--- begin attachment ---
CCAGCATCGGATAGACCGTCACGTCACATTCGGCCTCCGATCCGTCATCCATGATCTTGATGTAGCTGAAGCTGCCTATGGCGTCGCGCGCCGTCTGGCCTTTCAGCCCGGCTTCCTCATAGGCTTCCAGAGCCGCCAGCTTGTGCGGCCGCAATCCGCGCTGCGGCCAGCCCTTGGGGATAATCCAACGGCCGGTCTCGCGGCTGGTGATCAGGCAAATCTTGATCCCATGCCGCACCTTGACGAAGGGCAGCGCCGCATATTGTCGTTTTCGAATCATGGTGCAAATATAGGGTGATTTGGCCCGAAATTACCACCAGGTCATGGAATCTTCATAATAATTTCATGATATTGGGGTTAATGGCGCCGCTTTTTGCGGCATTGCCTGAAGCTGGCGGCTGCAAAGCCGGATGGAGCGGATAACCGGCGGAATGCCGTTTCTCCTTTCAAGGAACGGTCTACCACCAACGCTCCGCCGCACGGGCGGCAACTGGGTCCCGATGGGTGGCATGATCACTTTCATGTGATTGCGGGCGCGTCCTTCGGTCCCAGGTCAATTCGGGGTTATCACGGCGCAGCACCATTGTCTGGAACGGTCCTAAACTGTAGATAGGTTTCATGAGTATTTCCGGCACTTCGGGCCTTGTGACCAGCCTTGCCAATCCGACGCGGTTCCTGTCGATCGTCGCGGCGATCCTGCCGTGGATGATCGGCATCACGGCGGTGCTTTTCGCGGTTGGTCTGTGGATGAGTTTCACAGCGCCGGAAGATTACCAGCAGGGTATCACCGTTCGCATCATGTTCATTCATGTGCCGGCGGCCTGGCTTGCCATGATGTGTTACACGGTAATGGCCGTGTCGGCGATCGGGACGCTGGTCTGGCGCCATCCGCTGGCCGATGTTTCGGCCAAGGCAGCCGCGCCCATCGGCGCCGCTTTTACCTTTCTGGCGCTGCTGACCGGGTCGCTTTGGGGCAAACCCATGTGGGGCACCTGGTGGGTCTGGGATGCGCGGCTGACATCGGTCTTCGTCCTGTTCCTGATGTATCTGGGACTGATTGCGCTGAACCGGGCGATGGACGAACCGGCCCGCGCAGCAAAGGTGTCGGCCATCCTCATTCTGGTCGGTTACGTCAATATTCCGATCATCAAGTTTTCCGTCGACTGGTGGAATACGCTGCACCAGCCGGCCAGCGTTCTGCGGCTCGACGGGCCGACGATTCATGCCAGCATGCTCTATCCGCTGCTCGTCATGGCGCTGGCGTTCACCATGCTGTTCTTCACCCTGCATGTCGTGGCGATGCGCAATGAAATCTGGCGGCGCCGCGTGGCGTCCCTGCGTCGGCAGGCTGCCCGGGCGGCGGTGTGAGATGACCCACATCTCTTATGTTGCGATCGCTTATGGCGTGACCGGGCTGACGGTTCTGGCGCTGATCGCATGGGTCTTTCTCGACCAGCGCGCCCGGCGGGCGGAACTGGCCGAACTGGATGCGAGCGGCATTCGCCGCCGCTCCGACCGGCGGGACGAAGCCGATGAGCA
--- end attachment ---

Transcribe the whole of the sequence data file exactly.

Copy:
CCAGCATCGGATAGACCGTCACGTCACATTCGGCCTCCGATCCGTCATCCATGATCTTGATGTAGCTGAAGCTGCCTATGGCGTCGCGCGCCGTCTGGCCTTTCAGCCCGGCTTCCTCATAGGCTTCCAGAGCCGCCAGCTTGTGCGGCCGCAATCCGCGCTGCGGCCAGCCCTTGGGGATAATCCAACGGCCGGTCTCGCGGCTGGTGATCAGGCAAATCTTGATCCCATGCCGCACCTTGACGAAGGGCAGCGCCGCATATTGTCGTTTTCGAATCATGGTGCAAATATAGGGTGATTTGGCCCGAAATTACCACCAGGTCATGGAATCTTCATAATAATTTCATGATATTGGGGTTAATGGCGCCGCTTTTTGCGGCATTGCCTGAAGCTGGCGGCTGCAAAGCCGGATGGAGCGGATAACCGGCGGAATGCCGTTTCTCCTTTCAAGGAACGGTCTACCACCAACGCTCCGCCGCACGGGCGGCAACTGGGTCCCGATGGGTGGCATGATCACTTTCATGTGATTGCGGGCGCGTCCTTCGGTCCCAGGTCAATTCGGGGTTATCACGGCGCAGCACCATTGTCTGGAACGGTCCTAAACTGTAGATAGGTTTCATGAGTATTTCCGGCACTTCGGGCCTTGTGACCAGCCTTGCCAATCCGACGCGGTTCCTGTCGATCGTCGCGGCGATCCTGCCGTGGATGATCGGCATCACGGCGGTGCTTTTCGCGGTTGGTCTGTGGATGAGTTTCACAGCGCCGGAAGATTACCAGCAGGGTATCACCGTTCGCATCATGTTCATTCATGTGCCGGCGGCCTGGCTTGCCATGATGTGTTACACGGTAATGGCCGTGTCGGCGATCGGGACGCTGGTCTGGCGCCATCCGCTGGCCGATGTTTCGGCCAAGGCAGCCGCGCCCATCGGCGCCGCTTTTACCTTTCTGGCGCTGCTGACCGGGTCGCTTTGGGGCAAACCCATGTGGGGCACCTGGTGGGTCTGGGATGCGCGGCTGACATCGGTCTTCGTCCTGTTCCTGATGTATCTGGGACTGATTGCGCTGAACCGGGCGATGGACGAACCGGCCCGCGCAGCAAAGGTGTCGGCCATCCTCATTCTGGTCGGTTACGTCAATATTCCGATCATCAAGTTTTCCGTCGACTGGTGGAATACGCTGCACCAGCCGGCCAGCGTTCTGCGGCTCGACGGGCCGACGATTCATGCCAGCATGCTCTATCCGCTGCTCGTCATGGCGCTGGCGTTCACCATGCTGTTCTTCACCCTGCATGTCGTGGCGATGCGCAATGAAATCTGGCGGCGCCGCGTGGCGTCCCTGCGTCGGCAGGCTGCCCGGGCGGCGGTGTGAGATGACCCACATCTCTTATGTTGCGATCGCTTATGGCGTGACCGGGCTGACGGTTCTGGCGCTGATCGCATGGGTCTTTCTCGACCAGCGCGCCCGGCGGGCGGAACTGGCCGAACTGGATGCGAGCGGCATTCGCCGCCGCTCCGACCGGCGGGACGAAGCCGATGAGCA